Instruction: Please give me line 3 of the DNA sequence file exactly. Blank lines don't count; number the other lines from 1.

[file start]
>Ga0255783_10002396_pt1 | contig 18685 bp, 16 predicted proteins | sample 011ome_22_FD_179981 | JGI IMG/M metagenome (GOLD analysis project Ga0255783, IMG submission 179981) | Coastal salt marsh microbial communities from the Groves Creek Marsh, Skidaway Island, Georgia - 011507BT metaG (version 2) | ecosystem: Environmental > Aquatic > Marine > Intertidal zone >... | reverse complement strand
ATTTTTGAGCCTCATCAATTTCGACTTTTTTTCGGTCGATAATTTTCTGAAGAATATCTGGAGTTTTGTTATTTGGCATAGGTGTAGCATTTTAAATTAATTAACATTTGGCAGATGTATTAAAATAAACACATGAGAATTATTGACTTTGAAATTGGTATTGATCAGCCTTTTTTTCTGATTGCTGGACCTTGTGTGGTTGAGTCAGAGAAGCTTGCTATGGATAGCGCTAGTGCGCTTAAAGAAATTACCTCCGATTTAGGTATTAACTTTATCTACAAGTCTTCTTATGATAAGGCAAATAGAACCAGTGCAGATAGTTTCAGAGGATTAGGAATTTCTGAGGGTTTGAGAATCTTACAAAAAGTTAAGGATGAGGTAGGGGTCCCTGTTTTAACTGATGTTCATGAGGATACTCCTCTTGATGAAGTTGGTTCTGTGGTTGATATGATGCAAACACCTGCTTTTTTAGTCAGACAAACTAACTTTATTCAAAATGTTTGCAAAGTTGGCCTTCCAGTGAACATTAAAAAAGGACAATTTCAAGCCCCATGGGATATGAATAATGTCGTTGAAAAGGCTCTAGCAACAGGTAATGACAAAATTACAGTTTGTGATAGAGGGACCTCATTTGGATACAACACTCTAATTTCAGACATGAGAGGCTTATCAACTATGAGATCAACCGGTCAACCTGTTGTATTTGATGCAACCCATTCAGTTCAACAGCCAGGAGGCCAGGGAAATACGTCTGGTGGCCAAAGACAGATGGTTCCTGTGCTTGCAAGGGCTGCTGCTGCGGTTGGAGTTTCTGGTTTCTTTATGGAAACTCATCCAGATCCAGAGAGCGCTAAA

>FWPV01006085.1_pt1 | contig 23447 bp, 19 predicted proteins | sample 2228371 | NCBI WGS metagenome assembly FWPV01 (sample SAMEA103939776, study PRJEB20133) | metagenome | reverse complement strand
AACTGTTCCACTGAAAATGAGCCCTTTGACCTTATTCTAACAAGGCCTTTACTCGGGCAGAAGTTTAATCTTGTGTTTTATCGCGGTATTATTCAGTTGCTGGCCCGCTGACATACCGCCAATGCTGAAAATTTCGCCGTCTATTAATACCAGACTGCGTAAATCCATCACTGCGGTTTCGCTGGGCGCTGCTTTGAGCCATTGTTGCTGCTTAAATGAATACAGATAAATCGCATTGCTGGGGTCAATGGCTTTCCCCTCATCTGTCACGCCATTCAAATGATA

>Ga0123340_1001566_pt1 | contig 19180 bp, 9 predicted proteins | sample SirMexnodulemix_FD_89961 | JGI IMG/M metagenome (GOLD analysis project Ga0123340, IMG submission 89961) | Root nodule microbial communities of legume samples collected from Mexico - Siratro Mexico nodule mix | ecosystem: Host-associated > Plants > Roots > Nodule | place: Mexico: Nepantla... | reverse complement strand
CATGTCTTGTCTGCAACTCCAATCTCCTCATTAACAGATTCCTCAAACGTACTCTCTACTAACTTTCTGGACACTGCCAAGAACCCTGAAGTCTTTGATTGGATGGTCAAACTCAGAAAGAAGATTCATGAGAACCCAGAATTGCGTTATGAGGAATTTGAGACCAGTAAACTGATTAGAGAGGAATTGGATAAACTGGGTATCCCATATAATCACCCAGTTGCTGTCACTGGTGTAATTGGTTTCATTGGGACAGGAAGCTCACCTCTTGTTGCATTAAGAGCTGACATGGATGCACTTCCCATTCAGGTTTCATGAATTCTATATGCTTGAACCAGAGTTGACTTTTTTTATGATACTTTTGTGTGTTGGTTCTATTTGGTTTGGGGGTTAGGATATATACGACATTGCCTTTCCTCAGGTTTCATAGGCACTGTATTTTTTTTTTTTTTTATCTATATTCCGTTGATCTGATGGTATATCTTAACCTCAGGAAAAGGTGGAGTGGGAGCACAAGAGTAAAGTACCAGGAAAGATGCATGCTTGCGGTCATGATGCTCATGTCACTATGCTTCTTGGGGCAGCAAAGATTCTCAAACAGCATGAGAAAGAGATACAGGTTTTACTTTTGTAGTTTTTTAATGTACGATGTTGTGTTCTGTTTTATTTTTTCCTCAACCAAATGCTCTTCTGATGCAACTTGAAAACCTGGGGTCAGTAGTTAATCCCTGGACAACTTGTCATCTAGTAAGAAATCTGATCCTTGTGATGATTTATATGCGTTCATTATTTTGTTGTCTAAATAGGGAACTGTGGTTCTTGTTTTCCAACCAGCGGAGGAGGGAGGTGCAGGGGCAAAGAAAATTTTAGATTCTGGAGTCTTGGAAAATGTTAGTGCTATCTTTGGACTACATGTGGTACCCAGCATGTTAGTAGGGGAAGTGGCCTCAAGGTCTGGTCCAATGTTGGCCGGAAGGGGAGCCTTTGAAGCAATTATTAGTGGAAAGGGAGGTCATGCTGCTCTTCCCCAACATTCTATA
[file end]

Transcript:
>FWPV01006085.1_pt1 | contig 23447 bp, 19 predicted proteins | sample 2228371 | NCBI WGS metagenome assembly FWPV01 (sample SAMEA103939776, study PRJEB20133) | metagenome | reverse complement strand